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White House seeks information on tools used for automated employee surveillance


The White House Office of Science and Technology Policy (OSTP) will soon release a public request for information (RFI) to learn more about the automated tools employers use to surveil, monitor, evaluate, and manage workers.

“Employers are increasingly investing in technologies that monitor and track workers, and making workplace decisions based on that information,” the OSTP announced in a blog on Monday. It said that while these technologies can benefit both workers and employers in some cases, they can also create serious risks to workers.

Responses to this RFI will be used to inform new policy responses, share relevant research, data, and findings with the public, and amplify best practices among employers, worker organizations, technology vendors, developers, and others in civil society, the OSTP said.

Those who are interested in providing details need to do so by June 15.

Upholding employees’ rights

Constant tracking of performance can pose a risk to employees’ safety and mental health, the OSTP said, pointing out that it could also lead to discrimination and stop employees from forming unions.

“Monitoring conversations can deter workers from exercising their rights to organize and collectively bargain with their employers. And, when paired with employer decisions about pay, discipline, and promotion, automated surveillance can lead to workers being treated differently or discriminated against,” the OSTP said.

Certain applications of these systems, when paired with decisions about working conditions, promotion, discipline, or termination, may also treat otherwise similar workers differently based on their race, ethnicity, gender, religion, age, national origin, health, disability, or other protected status.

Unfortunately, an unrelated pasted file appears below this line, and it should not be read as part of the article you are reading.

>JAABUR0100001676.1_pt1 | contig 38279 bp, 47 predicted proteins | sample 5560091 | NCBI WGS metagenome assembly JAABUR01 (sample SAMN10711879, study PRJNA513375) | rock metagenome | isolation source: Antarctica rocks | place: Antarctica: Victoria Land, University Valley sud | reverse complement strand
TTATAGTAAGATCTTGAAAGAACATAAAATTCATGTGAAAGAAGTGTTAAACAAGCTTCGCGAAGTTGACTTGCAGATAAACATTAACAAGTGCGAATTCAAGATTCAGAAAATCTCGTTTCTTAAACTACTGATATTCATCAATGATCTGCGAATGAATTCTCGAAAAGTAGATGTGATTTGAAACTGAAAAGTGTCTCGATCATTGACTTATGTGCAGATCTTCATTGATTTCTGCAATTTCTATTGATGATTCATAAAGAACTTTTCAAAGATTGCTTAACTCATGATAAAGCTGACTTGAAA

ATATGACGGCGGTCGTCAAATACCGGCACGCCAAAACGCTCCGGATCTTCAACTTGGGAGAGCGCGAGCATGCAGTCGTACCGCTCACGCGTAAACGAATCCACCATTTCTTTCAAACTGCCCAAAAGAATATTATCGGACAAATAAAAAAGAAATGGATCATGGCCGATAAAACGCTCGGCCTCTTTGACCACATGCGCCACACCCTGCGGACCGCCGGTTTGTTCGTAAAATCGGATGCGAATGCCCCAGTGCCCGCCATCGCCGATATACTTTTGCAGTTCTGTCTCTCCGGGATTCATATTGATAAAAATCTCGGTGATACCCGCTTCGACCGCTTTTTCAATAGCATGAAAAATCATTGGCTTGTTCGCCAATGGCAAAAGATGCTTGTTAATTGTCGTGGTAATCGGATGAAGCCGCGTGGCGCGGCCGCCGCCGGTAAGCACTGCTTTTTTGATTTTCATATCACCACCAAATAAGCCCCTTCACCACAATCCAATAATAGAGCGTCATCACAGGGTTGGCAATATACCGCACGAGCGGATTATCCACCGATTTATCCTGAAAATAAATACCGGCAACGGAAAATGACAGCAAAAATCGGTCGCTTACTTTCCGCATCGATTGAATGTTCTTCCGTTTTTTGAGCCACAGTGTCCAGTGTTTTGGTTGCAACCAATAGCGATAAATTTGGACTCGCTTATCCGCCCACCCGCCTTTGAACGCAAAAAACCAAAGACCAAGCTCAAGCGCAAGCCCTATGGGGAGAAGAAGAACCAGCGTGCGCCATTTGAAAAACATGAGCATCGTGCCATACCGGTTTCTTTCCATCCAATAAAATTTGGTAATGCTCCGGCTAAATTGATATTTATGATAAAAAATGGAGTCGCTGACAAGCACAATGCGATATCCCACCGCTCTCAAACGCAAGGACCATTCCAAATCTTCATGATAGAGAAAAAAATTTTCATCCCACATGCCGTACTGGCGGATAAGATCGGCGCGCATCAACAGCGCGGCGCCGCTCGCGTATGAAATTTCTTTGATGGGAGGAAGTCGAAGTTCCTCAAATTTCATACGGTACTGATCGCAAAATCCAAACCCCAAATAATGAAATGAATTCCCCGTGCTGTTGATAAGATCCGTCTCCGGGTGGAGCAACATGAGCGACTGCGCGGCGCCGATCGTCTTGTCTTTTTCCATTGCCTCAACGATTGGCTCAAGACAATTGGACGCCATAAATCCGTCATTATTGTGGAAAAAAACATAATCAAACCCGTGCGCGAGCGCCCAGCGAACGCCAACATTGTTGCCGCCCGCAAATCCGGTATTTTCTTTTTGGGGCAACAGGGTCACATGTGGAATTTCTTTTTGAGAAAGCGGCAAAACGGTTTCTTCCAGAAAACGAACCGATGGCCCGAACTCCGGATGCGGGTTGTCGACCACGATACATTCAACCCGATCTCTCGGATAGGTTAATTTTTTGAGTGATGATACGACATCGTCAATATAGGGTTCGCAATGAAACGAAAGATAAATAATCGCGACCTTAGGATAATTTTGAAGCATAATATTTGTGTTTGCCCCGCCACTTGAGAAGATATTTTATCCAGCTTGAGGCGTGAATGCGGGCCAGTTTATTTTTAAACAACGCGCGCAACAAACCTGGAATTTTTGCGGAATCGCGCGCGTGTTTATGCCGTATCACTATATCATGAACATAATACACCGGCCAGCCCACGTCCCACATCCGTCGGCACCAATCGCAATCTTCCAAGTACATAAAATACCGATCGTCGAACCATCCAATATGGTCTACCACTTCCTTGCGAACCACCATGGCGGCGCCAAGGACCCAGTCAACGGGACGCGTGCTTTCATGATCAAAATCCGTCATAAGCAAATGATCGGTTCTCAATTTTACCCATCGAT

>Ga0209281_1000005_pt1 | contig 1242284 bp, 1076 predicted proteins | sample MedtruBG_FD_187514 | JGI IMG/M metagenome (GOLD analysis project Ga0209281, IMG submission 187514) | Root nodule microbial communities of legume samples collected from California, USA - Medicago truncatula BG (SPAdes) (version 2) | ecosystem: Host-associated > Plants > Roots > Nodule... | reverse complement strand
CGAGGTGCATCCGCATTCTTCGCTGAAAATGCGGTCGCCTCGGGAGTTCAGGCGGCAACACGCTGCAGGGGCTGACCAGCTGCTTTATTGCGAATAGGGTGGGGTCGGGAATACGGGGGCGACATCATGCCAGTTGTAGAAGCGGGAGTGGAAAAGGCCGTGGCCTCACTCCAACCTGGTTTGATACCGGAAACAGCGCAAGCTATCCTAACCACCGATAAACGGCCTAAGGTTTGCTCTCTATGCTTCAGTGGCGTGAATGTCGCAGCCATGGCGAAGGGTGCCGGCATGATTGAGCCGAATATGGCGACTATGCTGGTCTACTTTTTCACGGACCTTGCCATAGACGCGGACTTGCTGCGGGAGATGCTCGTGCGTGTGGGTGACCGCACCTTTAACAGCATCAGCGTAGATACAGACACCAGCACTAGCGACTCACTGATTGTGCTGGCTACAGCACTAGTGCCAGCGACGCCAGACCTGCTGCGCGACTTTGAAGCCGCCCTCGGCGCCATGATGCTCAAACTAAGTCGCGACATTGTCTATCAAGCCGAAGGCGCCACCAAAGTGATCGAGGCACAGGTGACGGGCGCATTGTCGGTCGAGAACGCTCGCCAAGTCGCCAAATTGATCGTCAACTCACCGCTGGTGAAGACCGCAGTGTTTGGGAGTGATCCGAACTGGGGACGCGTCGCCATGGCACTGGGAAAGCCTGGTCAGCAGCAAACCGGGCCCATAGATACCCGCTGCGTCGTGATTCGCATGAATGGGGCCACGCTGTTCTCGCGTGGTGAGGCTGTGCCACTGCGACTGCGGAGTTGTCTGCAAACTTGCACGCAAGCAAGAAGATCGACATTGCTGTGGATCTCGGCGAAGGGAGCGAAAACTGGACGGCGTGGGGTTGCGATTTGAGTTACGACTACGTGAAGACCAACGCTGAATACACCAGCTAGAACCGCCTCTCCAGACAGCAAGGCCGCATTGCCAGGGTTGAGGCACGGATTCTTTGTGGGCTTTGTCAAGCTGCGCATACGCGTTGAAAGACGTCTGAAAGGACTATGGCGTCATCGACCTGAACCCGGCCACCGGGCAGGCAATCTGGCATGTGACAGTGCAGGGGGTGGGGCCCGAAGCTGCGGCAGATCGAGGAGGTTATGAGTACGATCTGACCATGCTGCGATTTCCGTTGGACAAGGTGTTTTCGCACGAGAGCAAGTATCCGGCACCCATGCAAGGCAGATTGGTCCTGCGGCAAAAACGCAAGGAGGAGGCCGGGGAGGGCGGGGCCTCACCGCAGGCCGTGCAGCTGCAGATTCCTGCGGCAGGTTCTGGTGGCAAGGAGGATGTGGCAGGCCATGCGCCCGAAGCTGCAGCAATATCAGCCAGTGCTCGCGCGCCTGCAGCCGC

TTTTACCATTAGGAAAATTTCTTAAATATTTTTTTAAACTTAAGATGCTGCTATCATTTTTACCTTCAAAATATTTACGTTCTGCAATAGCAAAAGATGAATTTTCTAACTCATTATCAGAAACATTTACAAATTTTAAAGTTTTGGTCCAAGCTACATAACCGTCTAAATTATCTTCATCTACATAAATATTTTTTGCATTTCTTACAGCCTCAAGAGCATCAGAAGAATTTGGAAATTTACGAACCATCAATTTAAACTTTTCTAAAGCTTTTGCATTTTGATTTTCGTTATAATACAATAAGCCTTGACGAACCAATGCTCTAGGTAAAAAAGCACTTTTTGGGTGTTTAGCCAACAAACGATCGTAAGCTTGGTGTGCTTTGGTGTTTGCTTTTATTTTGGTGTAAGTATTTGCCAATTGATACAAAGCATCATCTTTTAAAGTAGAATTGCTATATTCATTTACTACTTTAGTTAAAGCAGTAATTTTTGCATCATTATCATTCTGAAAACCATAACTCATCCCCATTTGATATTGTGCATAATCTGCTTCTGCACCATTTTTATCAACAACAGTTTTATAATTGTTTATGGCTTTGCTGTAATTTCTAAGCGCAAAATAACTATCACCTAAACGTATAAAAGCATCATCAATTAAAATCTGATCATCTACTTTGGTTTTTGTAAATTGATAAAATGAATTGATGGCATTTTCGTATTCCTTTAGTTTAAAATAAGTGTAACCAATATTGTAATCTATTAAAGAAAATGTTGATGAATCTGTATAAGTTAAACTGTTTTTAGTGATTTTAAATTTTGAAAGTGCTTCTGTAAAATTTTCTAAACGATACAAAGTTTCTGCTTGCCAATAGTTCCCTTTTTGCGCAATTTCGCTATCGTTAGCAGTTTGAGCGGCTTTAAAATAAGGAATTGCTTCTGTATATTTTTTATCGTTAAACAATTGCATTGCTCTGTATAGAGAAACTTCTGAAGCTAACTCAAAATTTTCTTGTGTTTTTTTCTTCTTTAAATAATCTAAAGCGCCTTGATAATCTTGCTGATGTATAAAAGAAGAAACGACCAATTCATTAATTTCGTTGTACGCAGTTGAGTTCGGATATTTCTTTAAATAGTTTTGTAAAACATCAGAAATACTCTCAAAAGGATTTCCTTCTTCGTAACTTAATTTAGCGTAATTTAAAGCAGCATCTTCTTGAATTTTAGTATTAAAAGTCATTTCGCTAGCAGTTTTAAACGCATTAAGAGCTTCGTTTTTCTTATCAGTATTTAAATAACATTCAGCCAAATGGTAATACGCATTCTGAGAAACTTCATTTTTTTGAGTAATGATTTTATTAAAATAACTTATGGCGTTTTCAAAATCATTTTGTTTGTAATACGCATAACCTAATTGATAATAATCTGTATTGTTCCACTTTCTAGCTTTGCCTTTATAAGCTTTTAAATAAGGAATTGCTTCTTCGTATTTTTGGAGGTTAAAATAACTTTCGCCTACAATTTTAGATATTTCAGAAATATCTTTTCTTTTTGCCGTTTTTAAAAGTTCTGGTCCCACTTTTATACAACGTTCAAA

“Some systems may also violate antitrust and privacy laws, for instance, if employers use technologies to artificially reduce wages,” the RFI said. 

Increased automated tracking during the pandemic

The OSTP noted that the constant tracking of employees increased during the pandemic as the workforce became remote.

The percentage of large employers using AI tools to track their workforce may have doubled since the beginning of the pandemic to about 60%, according to research by Gartner. This surveillance is carried out either by having software on workers’ computers to dedicated electronic devices that workers wear or carry on their person. 

Through the RFI, the administration aims to gather information on workers’ firsthand experiences with surveillance technologies; details from employers, technology developers, and vendors on how they develop, sell, and use these technologies; best practices for mitigating risks to workers; relevant data and research; and ideas for how the federal government should respond to any relevant risks and opportunities, the OSTP said.

Last year, the Biden administration released a blueprint for an AI Bill of Rights, which stated that individuals “should be free from unchecked surveillance.”

The blueprint also raised concerns over the possible harms of continuous surveillance on workers, using the example of electronic monitoring intended to prevent workers’ efforts to organize a labor union. The current RFI is an extension of the blueprint to further study the use of automated surveillance and management systems in the workplace.

Copyright © 2023 IDG Communications, Inc.



This story originally appeared on Computerworld

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